I really don't understand why these guys are so concentrated on keeping people ignorant. Parents don't know everything about sexual health. I would happily take the adult sex ed seminar. If it helps parents learn actual facts instead of myths and helps parents learn how to approach the topic, it could be a very beneficial program. I think it should be done on top of the normal sex ed class for kids as well.

    The less we teach kids now, the less they'll be able to teach their kids later. We are setting our kids up for failure. This trend is very troubling.

  • ThatsSoUtah Fredericksburg, VA
    March 8, 2012 7:27 a.m.

    @ClarkHippo

    If they have a problem with what is on tv. Turn off the tv.

    If they don't like Planned Parenthood, don't take their kids there and opt out of maturation programs.

    If they don't like the school curriculum, home school.

    There are plenty of ways to keep your kids ignorant and clueless if your really want to. Why a parent would want to do this is beyond me, it's only going to set them up for failure as an adult.

  • Z South Jordan, UT
    March 8, 2012 8:26 a.m.

    Ignorance is never power, except to those in power.

    You can't reasonably make the arguement "The parent's are responsible for the sexual education of their children" and then turn around and say "We will give parents all of the educational resources that they need EXCEPT for sexual education resources. Can't figure out how to talk to you kids? Sorry, you're on your own." Pick one or the other, but stop being so squeamish about it.

  • fish8 Vernal, UT
    March 8, 2012 9:01 a.m.

    So if the parents are still in High School themselves (Since we aren't going to teach them about birth control there is a good chance this will happen.)can they attend the class?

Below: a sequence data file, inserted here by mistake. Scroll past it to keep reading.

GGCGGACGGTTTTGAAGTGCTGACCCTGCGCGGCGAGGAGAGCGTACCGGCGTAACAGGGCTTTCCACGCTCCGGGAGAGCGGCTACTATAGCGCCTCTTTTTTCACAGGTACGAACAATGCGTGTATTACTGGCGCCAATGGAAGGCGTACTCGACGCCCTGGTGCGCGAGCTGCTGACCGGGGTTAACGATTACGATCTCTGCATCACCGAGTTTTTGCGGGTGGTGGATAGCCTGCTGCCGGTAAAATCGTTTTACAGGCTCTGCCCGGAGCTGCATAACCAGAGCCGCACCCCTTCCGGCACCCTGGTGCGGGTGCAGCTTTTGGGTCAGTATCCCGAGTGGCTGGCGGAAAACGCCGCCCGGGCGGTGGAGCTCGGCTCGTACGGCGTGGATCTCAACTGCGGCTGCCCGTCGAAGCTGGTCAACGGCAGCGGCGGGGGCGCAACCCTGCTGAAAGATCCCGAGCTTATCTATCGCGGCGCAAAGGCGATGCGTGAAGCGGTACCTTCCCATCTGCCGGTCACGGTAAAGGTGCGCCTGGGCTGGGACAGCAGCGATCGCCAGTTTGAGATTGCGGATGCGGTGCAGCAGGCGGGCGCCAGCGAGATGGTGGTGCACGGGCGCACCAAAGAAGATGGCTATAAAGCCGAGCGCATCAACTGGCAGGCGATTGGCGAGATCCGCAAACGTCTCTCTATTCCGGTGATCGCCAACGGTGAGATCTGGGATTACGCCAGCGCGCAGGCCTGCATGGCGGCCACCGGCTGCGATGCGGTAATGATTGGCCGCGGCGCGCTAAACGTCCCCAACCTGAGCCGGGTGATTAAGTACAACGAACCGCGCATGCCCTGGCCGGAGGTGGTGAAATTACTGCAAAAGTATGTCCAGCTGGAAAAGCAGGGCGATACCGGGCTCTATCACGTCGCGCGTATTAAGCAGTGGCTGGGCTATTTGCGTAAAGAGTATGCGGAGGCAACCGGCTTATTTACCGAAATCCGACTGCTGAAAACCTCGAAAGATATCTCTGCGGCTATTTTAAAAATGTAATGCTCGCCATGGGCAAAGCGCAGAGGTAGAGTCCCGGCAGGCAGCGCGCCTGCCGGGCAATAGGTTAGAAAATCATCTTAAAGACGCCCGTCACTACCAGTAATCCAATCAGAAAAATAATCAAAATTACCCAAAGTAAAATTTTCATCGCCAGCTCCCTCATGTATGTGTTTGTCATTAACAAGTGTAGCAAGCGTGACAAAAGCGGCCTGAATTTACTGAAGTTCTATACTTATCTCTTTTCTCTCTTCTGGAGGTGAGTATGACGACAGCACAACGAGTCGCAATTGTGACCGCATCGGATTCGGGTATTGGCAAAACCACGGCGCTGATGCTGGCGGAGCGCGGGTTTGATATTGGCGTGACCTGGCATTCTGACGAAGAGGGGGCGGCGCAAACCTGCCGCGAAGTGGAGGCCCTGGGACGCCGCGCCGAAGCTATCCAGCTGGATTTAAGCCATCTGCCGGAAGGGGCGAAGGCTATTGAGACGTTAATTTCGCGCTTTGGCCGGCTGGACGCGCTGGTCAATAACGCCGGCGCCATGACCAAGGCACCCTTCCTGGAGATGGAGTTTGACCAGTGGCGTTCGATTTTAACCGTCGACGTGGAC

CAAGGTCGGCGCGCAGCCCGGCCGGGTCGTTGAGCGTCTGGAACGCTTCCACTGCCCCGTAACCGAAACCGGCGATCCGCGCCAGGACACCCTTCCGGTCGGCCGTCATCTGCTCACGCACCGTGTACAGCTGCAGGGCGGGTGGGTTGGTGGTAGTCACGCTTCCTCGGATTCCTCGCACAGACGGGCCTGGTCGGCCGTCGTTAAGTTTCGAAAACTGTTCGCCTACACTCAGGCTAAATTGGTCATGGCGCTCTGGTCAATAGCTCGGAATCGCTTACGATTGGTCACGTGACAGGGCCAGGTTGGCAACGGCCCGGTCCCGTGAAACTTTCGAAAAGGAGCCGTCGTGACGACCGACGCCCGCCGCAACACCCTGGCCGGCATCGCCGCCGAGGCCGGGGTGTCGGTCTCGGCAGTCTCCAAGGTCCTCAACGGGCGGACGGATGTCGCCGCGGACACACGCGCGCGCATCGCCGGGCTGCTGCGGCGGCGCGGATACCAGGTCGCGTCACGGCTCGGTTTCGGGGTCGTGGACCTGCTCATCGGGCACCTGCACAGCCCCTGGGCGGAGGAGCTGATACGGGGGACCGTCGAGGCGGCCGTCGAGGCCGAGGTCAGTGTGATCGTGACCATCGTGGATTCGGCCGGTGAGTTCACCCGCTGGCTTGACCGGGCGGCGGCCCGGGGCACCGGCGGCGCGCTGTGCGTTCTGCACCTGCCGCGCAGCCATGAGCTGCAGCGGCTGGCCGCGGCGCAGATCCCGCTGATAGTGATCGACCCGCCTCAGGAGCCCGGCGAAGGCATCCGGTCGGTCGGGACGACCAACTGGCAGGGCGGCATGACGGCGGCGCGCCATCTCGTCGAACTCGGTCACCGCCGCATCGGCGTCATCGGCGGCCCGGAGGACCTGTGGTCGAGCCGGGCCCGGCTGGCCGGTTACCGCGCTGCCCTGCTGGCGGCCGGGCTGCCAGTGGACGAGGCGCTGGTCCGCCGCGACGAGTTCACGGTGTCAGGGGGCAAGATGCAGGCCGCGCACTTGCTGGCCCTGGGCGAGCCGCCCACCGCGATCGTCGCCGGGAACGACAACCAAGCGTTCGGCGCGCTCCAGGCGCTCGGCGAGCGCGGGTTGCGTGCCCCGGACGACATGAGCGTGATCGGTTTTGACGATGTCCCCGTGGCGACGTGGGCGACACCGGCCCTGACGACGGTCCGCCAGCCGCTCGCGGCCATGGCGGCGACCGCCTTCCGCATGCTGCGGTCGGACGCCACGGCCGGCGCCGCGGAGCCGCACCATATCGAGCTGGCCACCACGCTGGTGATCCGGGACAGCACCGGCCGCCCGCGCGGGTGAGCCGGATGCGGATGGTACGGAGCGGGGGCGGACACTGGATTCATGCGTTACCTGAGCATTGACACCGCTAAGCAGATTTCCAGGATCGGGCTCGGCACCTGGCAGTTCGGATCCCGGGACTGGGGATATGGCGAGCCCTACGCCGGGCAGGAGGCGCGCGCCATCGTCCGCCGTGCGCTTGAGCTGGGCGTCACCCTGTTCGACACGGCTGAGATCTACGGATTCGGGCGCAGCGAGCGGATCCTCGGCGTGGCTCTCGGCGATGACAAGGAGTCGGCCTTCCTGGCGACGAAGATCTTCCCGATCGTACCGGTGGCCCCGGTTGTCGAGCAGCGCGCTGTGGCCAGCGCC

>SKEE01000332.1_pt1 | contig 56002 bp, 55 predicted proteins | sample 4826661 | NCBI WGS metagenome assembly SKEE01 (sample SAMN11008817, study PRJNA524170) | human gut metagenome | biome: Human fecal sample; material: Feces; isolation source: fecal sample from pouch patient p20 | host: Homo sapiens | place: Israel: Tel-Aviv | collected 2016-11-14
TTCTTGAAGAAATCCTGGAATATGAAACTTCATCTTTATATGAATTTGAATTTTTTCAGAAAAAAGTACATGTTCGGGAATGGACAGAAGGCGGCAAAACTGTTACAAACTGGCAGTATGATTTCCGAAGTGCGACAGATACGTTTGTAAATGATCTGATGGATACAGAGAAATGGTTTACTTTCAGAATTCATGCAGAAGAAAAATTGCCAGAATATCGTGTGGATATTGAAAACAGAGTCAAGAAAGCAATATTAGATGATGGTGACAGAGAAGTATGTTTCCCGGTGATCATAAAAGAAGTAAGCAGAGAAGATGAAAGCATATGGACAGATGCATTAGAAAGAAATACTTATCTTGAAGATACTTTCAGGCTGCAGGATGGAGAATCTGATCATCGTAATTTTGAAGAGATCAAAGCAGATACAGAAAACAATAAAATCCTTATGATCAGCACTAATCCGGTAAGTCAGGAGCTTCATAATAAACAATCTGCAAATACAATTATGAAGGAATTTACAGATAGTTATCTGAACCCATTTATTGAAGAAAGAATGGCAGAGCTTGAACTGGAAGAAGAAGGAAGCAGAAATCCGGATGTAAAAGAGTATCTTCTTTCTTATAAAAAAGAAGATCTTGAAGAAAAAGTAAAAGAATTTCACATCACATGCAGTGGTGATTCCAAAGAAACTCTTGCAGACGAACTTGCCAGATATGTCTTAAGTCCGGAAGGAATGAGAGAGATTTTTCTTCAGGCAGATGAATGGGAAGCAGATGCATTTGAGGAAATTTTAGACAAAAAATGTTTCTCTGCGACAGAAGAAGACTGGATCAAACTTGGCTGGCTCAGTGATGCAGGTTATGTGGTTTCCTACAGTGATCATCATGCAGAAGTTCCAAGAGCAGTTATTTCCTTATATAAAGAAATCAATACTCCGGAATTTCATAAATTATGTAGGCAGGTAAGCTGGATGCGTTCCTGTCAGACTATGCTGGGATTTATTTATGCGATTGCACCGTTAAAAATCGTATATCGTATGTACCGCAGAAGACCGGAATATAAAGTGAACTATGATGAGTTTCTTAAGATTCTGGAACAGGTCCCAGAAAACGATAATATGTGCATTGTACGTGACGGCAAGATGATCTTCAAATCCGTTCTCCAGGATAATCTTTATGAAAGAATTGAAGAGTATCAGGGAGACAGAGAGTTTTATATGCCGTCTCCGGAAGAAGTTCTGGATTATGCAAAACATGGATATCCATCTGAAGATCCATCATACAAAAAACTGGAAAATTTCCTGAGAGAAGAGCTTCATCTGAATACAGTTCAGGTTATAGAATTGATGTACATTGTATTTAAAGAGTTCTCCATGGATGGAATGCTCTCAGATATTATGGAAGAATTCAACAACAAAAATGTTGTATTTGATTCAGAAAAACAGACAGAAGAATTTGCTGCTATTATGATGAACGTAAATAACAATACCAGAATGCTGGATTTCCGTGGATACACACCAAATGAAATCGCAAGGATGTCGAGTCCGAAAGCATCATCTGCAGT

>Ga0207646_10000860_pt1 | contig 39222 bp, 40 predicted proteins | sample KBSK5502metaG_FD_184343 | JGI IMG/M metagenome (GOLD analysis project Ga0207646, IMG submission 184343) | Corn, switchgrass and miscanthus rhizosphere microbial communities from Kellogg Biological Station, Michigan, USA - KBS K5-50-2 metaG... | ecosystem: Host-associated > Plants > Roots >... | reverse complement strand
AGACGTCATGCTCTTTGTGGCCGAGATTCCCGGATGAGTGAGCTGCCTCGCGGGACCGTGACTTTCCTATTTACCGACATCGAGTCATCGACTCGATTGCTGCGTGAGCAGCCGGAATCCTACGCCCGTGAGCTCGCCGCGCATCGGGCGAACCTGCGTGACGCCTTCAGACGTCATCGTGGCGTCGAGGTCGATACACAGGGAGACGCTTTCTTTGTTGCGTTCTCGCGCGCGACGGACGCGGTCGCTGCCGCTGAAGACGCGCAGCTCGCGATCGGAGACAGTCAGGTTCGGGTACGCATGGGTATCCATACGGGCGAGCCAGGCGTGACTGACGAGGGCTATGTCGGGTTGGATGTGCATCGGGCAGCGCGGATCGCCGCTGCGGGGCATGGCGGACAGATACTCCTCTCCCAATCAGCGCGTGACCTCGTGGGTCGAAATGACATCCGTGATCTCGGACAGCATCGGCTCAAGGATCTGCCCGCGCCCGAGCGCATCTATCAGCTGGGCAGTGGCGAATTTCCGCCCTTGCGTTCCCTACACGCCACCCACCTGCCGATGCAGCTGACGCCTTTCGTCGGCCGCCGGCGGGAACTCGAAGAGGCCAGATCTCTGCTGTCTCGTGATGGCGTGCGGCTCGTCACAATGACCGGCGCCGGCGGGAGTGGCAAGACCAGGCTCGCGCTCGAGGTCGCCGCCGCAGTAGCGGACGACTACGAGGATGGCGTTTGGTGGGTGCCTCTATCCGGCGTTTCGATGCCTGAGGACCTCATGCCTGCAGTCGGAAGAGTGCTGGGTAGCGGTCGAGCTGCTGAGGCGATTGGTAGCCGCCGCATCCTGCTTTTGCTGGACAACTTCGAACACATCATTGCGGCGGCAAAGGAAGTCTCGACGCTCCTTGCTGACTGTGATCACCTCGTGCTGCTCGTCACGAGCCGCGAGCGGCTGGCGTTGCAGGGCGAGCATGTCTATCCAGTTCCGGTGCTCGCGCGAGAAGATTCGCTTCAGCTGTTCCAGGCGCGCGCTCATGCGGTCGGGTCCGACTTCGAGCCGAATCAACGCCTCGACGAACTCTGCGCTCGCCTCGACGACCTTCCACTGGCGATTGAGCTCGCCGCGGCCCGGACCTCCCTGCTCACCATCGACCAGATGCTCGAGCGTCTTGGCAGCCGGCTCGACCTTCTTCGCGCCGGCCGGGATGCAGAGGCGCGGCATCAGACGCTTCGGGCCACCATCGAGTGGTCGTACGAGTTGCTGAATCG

• CB Salt Lake City, UT
    March 8, 2012 9:13 a.m.

    Having sex and teaching about sex are very different. Knowing why 'friends with benefits' is
    not a good idea, knowing that there are some very tragic results from being promiscuous. Parents are more likely to teach the moral responsibilities of having sex than the teacher in the classroom teaching only the 'mechanics'.
    Give the parents the teaching materials. My fifth grade son was no where near being taught in a group setting about sex, but again that was 38 years ago, and as the saying goes, 'we've come a long way baby'

  • Rifleman Salt Lake City, Utah
    March 8, 2012 9:33 a.m.

    Re: ThatsSoUtah 7:27 a.m. March 8, 2012
    "There are plenty of ways to keep your kids ignorant and clueless if your really want to."

    No question about it. A lot of kids have learned everything they know by watching mom acting like an alley cat with all her boyfriends, girlfriends, or both. Decent parents start teaching their children the concepts of concepts of chastity and morality at an early age, and aren't willing to relinquish their responsibility to some teacher who may be confused about their own sexuality.

    Children who don't want to listen to their parents certainly aren't going to listen to a teacher who may be shacking up with her boyfriend .... or some significant other.

  • ThatsSoUtah Fredericksburg, VA
    March 8, 2012 9:57 a.m.

    @Rifleman

    I don't believe that having a sex education class in school does anything to take away a parent's ability to teach their children about morality. Information alone does not posses a morality. It is neutral. What a person does with information is separate and that alone constitutes morality.

    I've seen you bring up a teachers' home life several times in your posts and do not see that as having anything to do with this topic or any other topic. As long as a teacher's ability to teach is not impacted by their home life, it is of no concern to anyone. Thinking back on my school years, I don't remember knowing or caring anything about a teacher's home situation. Whether they were married or single, living with or without another person.

    As long as a teacher can do their job in a neutral manner, then it is irrelevant.